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Author Topic: Trouble with a boost converter  (Read 2335 times)
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Hofstadter's Law: It always takes longer than you expect, even when you take into account Hofstadter's Law.
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If you are looking to get 25V at a significant current, you would be better off using a higher voltage to begin with, then reducing it to 5V for the Arduino and any other logic.

Two things that are very critical for a successful switching regulator are the inductor (high enough saturation current, low enough loss) and the circuit layout - in particular the path taken by the switched current.
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That is an annoyingly good idea.  I can get a 24 V supply right out of the wall.
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What I'm looking at now is starting with a 24 V wall wart.

I have a current-limited loop that I want to have the full 24 volts available to, in the hopes of saturating it so I can control it properly.  Then I also want to power the Arduinos with it since it's available, it cuts down on my cables from 3 to 1, so I'm using a buck converter to drop it down to 12 V.

My inclination is to put the current-limited loop in a non-complicated parallel setup with the buck converter, but my inclinations have been wrong in the past. (For instance, I just discovered that the polarity of capacitors does mean something, and about half of my capacitors are hooked up backwards as a result.  Crap.) Do I need to fancy this up at all?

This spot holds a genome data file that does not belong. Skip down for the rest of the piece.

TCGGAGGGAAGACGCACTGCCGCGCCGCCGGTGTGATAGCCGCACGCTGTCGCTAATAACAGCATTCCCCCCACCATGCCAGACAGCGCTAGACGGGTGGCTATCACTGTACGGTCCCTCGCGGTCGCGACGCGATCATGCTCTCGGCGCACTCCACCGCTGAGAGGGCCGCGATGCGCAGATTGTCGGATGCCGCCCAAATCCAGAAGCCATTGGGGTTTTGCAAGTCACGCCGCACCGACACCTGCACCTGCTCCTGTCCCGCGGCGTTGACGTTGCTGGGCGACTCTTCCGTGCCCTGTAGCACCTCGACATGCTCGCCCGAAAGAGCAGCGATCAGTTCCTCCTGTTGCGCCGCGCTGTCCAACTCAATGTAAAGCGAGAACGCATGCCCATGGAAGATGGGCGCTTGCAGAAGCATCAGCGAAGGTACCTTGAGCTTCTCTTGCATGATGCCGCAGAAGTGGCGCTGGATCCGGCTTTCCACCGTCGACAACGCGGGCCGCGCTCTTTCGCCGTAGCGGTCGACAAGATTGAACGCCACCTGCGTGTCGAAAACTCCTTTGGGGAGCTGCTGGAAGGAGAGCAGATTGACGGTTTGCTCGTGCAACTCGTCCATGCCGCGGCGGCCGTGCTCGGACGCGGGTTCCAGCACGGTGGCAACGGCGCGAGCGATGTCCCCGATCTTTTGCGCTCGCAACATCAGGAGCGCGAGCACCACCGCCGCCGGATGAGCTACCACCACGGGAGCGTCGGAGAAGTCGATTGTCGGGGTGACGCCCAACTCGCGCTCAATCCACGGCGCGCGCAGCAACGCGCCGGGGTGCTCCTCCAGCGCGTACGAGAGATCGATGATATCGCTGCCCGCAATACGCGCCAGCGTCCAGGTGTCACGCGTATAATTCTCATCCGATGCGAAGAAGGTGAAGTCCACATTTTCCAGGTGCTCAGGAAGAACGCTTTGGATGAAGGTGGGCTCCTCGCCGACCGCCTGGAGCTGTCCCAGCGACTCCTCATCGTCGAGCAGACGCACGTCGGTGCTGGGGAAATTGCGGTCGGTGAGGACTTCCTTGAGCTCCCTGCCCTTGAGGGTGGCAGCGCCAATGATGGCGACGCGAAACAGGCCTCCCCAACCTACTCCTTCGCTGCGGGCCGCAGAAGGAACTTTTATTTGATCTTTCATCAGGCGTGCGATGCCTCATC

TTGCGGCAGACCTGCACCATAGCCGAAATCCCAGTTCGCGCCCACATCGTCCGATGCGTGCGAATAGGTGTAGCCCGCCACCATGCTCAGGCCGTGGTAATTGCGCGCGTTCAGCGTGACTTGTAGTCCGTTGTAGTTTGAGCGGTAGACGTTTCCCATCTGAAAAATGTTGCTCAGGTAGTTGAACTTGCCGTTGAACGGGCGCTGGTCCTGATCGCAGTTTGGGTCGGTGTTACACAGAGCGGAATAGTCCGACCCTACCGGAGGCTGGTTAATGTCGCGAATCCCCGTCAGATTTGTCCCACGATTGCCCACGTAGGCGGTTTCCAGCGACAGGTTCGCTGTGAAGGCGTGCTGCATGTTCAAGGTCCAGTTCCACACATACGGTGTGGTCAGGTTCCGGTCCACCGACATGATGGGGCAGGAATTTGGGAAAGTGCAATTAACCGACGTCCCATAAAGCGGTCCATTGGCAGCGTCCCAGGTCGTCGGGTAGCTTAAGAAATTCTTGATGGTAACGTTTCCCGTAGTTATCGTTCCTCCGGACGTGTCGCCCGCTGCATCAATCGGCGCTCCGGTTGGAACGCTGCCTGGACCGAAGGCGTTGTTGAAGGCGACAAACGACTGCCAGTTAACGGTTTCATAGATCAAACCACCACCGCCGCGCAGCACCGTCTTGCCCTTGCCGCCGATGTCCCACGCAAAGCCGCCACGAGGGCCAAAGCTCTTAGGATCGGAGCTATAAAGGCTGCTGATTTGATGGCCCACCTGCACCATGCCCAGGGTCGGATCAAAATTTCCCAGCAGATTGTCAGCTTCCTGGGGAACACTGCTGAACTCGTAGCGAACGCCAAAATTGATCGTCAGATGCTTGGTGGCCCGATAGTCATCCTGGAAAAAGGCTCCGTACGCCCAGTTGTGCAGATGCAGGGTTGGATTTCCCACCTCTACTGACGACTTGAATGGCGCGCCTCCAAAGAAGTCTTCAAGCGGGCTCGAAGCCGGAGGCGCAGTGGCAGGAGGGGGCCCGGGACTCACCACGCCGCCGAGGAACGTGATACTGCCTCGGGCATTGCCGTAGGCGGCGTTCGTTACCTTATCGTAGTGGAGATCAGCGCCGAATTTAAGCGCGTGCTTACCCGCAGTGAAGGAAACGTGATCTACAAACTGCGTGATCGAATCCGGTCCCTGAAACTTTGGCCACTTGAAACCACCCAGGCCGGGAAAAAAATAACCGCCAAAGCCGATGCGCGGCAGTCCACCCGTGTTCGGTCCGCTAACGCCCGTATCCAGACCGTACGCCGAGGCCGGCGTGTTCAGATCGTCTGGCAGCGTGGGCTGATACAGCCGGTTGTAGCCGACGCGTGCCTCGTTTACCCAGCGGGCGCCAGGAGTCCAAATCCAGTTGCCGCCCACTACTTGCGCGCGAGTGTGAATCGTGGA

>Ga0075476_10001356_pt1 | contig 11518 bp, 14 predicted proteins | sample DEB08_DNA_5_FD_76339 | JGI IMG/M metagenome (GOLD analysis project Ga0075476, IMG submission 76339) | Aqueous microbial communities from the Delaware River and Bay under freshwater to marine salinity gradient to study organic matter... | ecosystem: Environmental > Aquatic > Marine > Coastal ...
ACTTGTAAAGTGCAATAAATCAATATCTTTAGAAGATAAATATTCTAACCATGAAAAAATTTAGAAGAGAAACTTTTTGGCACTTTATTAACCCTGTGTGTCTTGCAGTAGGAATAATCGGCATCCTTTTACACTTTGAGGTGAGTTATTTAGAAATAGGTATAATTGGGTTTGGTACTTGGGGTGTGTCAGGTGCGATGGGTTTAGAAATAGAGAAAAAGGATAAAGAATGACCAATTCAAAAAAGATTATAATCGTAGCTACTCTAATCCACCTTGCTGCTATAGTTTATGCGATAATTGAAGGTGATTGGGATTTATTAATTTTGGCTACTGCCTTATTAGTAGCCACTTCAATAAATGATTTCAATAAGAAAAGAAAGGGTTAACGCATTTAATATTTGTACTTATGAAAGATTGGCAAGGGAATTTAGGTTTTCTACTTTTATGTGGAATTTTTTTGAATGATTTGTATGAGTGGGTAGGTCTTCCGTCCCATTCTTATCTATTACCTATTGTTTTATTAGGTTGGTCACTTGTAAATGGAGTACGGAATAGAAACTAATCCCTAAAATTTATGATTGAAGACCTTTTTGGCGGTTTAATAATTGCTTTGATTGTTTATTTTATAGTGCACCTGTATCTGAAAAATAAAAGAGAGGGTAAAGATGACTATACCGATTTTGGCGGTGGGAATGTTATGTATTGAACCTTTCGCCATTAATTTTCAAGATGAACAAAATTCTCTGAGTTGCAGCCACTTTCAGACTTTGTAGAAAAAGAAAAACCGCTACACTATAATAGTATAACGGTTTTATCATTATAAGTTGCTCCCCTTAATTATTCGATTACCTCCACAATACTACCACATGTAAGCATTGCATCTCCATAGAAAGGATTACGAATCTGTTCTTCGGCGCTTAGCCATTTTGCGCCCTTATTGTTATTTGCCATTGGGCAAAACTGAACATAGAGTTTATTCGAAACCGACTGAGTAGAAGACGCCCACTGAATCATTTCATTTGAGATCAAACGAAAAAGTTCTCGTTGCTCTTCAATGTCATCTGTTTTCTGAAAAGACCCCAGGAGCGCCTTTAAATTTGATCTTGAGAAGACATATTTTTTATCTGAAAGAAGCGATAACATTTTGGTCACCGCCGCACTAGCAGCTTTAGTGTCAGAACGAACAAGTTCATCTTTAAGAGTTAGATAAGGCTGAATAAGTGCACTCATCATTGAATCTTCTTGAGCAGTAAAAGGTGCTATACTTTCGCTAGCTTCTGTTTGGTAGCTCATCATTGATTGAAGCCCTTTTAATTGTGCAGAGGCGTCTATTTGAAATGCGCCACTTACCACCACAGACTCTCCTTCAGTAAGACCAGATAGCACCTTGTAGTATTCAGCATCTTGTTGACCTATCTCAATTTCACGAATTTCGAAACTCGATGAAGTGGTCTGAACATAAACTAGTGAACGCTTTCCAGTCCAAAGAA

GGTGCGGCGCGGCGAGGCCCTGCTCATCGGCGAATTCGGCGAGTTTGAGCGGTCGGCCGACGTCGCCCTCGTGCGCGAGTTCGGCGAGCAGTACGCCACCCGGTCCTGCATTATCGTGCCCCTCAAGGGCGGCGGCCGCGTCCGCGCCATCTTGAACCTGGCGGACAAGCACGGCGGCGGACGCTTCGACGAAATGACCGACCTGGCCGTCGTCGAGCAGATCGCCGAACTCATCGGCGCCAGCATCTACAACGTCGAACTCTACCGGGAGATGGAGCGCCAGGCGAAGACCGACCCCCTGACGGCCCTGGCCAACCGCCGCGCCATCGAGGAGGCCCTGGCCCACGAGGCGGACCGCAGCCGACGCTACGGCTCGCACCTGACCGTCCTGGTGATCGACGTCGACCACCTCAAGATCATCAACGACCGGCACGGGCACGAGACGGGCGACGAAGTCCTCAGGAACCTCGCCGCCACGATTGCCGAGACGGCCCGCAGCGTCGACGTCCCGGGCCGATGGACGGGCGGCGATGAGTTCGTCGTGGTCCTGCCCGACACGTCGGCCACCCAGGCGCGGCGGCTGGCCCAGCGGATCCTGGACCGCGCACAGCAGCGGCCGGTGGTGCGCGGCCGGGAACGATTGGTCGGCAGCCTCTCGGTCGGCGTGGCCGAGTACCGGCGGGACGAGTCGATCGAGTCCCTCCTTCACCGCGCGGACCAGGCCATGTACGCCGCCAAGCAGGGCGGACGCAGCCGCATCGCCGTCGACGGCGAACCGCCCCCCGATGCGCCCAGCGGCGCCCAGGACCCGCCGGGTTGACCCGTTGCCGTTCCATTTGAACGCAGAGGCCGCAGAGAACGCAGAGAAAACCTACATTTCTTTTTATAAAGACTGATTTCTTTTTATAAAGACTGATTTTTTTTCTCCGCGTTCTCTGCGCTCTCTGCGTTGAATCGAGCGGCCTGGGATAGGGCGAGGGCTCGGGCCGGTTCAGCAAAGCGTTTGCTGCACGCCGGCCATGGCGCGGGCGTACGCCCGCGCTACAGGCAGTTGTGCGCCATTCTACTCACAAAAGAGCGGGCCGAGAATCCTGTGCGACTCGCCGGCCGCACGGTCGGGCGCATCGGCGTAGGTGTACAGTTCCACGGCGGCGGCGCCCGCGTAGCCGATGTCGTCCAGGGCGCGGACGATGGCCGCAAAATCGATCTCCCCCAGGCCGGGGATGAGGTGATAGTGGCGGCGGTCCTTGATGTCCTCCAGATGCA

« Last Edit: August 05, 2012, 05:12:56 pm by aoeud » Logged

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Oh, PCB is being suggested for soldering stuff to.  I'm ordering stuff now, but I'm not sure what exactly I'm looking for in that regard.  Can anyone help me with this?
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Yes IF you state accurately your power supply requirements. This is a link to an easy to use part available in several different current capacities... I used a lot of them from 2003 to 2006 and they all worked very well for me.
http://www.stanford.edu/class/ee122/Parts_Info/datasheets/LT1170.pdf
Figure out what You'll need and let me know. I'll be happy to help as much as I can.

Doc
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